Tuesday, May 31, 2011

Natural wines: the backlash

It's inevitable given the amount of publicity that's been accorded to natural wines lately that some will be less enraptured than others. This latest post from wine writer Quentin Sadler being typical of the sceptics' position.

I haven't got time for a considered response today but two quick points.

The term 'natural' I agree does have its downside. It puts up the back of conscientious winemakers who don't choose to engage with any certification scheme but still make good wines, with care. But it engages the public in a way that 'organic' alone never did. And it's easy to get bogged down in semantics.

Finding wines you don't like at a tasting is normal. Every tasting I go to that happens to me - conventional wines as well as natural ones. So I don't think that makes natural wines especially unreliable.

I'll return to all of this when I have a moment

Sunday, May 29, 2011

Le Blanc qui Tente

If ever a wine was well named it's Le Blanc qui Tente - the tempting white - a really stunning semillon we picked up in Wholefoods Kensington a couple of weeks ago then managed to mislay.

It's made by Stéphanie Roussel of Chateau Lasolle in the Côtes du Marmandais in the south-west of France apparently just next to one of our other favourite producers Elian da Ros. It's also described as a vin de nature and is exactly that - biodynamic, no artificial yeasts or added sulphur, unfined and unfiltered. But it's the taste that's so amazing - classic rich lush waxy semillon: it could be a top white Bordeaux.

The only problem is I'm not sure which vintage it is. As it's a vin de table it hasn't got a date on the bottle. The current release seems to be 2007 but Aubert & Mascoli the importers seem to have the 2005. I'll update you when I find out.

Although the vintage Wholefoods has - whatever it is - is ace, I'd be inclined to pick it up in France if you can where it only costs €10.70 rather than the £16 odd it costs here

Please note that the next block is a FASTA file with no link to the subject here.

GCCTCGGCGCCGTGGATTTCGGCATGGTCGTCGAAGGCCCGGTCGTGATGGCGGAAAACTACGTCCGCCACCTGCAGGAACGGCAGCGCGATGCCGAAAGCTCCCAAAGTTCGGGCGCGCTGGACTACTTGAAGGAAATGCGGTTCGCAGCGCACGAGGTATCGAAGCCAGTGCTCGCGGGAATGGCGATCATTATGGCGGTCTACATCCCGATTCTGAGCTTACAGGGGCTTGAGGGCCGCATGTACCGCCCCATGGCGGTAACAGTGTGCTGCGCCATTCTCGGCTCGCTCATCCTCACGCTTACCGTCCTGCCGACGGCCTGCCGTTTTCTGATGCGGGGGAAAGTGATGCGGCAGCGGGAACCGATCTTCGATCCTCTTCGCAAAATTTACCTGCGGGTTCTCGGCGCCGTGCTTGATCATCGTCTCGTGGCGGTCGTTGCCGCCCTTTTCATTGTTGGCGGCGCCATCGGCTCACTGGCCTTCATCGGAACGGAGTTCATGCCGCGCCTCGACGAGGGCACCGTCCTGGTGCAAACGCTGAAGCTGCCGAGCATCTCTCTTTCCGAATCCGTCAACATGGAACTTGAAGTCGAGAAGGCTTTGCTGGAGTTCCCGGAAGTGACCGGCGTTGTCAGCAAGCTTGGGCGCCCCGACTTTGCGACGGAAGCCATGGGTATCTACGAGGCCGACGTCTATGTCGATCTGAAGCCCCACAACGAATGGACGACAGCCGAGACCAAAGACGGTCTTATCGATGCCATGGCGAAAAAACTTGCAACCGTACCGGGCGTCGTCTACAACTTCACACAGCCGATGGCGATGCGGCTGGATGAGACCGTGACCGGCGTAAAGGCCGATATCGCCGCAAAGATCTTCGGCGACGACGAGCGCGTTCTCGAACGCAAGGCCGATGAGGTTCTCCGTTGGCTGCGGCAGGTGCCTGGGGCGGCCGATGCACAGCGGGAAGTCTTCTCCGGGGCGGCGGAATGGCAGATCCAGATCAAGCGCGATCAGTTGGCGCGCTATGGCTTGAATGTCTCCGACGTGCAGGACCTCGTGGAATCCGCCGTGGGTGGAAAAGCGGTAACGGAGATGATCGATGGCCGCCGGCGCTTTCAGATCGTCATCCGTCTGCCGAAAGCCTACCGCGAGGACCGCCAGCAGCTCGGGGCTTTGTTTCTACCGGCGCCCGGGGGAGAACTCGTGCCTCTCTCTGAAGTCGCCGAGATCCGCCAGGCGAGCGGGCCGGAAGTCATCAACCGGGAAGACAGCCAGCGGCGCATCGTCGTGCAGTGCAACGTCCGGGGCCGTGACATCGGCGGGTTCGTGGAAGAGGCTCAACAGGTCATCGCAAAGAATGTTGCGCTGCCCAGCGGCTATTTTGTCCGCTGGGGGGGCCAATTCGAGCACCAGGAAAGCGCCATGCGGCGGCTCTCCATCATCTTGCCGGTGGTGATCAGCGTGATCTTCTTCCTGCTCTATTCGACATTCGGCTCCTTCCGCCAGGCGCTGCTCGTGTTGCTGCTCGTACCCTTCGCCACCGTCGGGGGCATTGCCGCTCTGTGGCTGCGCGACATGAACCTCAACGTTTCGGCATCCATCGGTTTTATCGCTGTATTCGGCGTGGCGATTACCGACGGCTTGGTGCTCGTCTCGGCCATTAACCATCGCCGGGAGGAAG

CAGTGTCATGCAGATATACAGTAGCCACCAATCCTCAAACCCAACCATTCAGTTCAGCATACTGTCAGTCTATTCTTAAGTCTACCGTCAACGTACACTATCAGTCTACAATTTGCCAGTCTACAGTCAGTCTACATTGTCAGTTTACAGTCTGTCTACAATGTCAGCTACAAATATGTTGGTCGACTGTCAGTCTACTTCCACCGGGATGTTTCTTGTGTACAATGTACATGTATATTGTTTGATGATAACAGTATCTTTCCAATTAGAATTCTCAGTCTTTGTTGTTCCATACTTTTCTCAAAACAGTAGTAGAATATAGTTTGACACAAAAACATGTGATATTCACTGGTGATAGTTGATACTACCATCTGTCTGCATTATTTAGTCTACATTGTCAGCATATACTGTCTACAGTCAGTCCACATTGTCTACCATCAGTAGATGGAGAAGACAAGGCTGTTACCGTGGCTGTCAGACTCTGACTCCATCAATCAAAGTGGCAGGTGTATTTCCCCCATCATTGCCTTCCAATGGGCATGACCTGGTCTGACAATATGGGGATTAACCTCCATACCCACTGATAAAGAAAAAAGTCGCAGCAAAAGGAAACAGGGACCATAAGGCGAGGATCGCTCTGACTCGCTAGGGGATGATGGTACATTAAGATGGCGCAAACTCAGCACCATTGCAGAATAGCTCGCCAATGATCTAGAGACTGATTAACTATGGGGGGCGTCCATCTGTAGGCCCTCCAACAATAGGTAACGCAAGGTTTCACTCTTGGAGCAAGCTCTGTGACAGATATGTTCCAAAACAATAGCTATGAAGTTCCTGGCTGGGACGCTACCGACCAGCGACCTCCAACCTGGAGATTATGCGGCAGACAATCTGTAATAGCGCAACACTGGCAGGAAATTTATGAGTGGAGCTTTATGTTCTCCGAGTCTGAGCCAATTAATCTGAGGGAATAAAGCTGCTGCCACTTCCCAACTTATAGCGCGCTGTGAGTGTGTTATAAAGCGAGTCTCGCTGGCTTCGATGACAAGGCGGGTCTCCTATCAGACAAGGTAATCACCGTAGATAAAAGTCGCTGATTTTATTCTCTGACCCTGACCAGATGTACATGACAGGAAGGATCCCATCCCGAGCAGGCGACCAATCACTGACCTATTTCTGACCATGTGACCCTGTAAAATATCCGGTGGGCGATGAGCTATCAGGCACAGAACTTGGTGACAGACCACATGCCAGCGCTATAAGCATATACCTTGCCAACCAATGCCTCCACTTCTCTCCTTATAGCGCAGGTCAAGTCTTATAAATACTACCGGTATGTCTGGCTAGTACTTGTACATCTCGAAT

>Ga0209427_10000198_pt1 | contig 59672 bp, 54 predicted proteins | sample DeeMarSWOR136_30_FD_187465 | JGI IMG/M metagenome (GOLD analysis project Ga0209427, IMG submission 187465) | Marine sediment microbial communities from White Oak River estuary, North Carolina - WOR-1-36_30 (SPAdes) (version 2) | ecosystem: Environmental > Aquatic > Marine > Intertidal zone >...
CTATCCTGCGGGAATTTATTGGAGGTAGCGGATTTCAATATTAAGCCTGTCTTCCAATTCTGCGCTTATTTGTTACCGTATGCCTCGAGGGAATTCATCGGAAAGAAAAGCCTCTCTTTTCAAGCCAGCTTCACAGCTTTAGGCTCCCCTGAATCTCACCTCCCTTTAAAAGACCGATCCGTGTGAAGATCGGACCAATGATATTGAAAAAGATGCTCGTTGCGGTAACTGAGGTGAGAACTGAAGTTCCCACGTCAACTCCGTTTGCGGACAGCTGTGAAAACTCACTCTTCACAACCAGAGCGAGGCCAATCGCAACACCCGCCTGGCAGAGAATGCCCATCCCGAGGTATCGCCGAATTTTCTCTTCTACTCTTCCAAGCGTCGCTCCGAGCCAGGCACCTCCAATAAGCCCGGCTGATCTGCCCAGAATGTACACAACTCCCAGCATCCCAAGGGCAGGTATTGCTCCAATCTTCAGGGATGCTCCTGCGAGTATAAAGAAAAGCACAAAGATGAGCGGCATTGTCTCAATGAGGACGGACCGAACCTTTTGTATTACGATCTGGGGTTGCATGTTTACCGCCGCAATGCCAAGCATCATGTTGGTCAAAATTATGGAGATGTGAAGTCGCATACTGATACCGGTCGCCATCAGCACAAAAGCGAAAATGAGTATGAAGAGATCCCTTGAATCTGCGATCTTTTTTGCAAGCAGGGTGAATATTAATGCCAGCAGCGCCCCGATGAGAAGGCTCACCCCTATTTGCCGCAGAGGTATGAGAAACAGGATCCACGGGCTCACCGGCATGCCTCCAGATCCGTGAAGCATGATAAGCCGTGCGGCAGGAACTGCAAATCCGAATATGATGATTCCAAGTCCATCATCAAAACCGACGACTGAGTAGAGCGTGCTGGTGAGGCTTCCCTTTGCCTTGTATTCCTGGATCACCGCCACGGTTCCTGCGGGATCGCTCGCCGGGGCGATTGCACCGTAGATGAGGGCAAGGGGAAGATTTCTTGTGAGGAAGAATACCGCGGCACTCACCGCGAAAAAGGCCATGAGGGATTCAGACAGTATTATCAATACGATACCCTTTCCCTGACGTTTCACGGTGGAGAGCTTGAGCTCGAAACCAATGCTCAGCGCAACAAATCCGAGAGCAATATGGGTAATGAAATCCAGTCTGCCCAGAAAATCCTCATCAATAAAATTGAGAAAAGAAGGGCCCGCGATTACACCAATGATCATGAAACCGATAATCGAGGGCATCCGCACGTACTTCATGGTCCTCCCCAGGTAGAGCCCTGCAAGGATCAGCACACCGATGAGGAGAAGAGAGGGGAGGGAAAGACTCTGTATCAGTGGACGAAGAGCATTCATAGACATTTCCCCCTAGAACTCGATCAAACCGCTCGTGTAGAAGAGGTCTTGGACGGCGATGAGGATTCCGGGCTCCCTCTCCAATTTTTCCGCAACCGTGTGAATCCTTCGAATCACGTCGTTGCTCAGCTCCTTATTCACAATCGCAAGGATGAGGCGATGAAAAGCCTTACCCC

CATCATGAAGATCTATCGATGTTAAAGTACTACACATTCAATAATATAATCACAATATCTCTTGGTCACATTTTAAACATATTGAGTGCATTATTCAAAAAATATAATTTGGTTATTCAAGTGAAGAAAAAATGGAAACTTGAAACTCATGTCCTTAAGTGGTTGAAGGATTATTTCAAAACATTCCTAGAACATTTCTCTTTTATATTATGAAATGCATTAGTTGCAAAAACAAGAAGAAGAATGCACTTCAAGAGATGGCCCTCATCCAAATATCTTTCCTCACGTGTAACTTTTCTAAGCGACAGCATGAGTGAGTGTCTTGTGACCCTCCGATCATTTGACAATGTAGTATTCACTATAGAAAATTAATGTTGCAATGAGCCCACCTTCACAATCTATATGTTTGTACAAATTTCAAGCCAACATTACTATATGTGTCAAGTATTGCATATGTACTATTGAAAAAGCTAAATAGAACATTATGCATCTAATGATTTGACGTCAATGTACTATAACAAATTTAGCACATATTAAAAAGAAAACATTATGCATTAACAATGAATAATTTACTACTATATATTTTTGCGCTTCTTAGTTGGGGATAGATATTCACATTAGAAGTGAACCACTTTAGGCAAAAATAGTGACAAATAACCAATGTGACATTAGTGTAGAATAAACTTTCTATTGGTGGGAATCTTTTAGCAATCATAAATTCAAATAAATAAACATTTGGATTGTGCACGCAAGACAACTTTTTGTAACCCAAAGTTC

Interestingly we tried another 2007 last night, Catherine and Pierre Breton's Beaumont Chinon which was very disappointing - oddly tarry, earthy and lacking in fruit. I just tried it again, hoping it would have improved overnight but it hasn't (despite the fact it's a fruit day for what that's worth. Yesterday was a leaf day). I guess it's designed to be drunk young and has just passed its 'drink by' date. Not good though.

Tuesday, May 24, 2011

Blacks: a London club with natural wine

I've recently revived my membership of Blacks , not on the basis that I needed a London club living out of town - useful though that is - but for the somewhat frivolous reason that they have an extensive natural wine list.

They probably did when I belonged to it a few years ago except no-one talked about natural wine in those days. The wine, chosen by Giuseppe Mascoli was always good though - usually from small (in capacity not size) Italian producers.

Mascoli is also the other half of Aubert & Mascoli who are one of the leading importers of natural wine and one of the participants in the recent Natural Wine Fair. He also created the highly successful mini pizza chain Franco Manca.

Most of the current Blacks list is now organic and a number of wines sulphur free including the very attractive and reasonably priced Terragno Dolcetto, Colli Tortonesi from Valli Unite we had at lunch today. (It could have done with being a shade cooler but when we asked if we could have an ice bucket they mysteriously brought along a bucket of cold water without ice. Maybe they regard ice as unnatural?)

They also produce a very well-designed free newsletter called The Carafe with profiles of their producers and - this appears to the food and wine matching geek in me - suggest pairings for each course on the main dining room menu.

The place is wonderfully raffish and decadent. I love it.

Sunday, May 22, 2011

Natural Wine meets Cantillon

Those who like to keep up to speed with the growing natural wine roadshow may like to know there's a natural wine fair in Belgium the week after next, at Wijnfolie in Aalter on Sunday June 5th and the Cantillon brewery in Brussels the following day - full details on the Wijnfolie website here. You can also follow them on Twitter @Wijnfolie.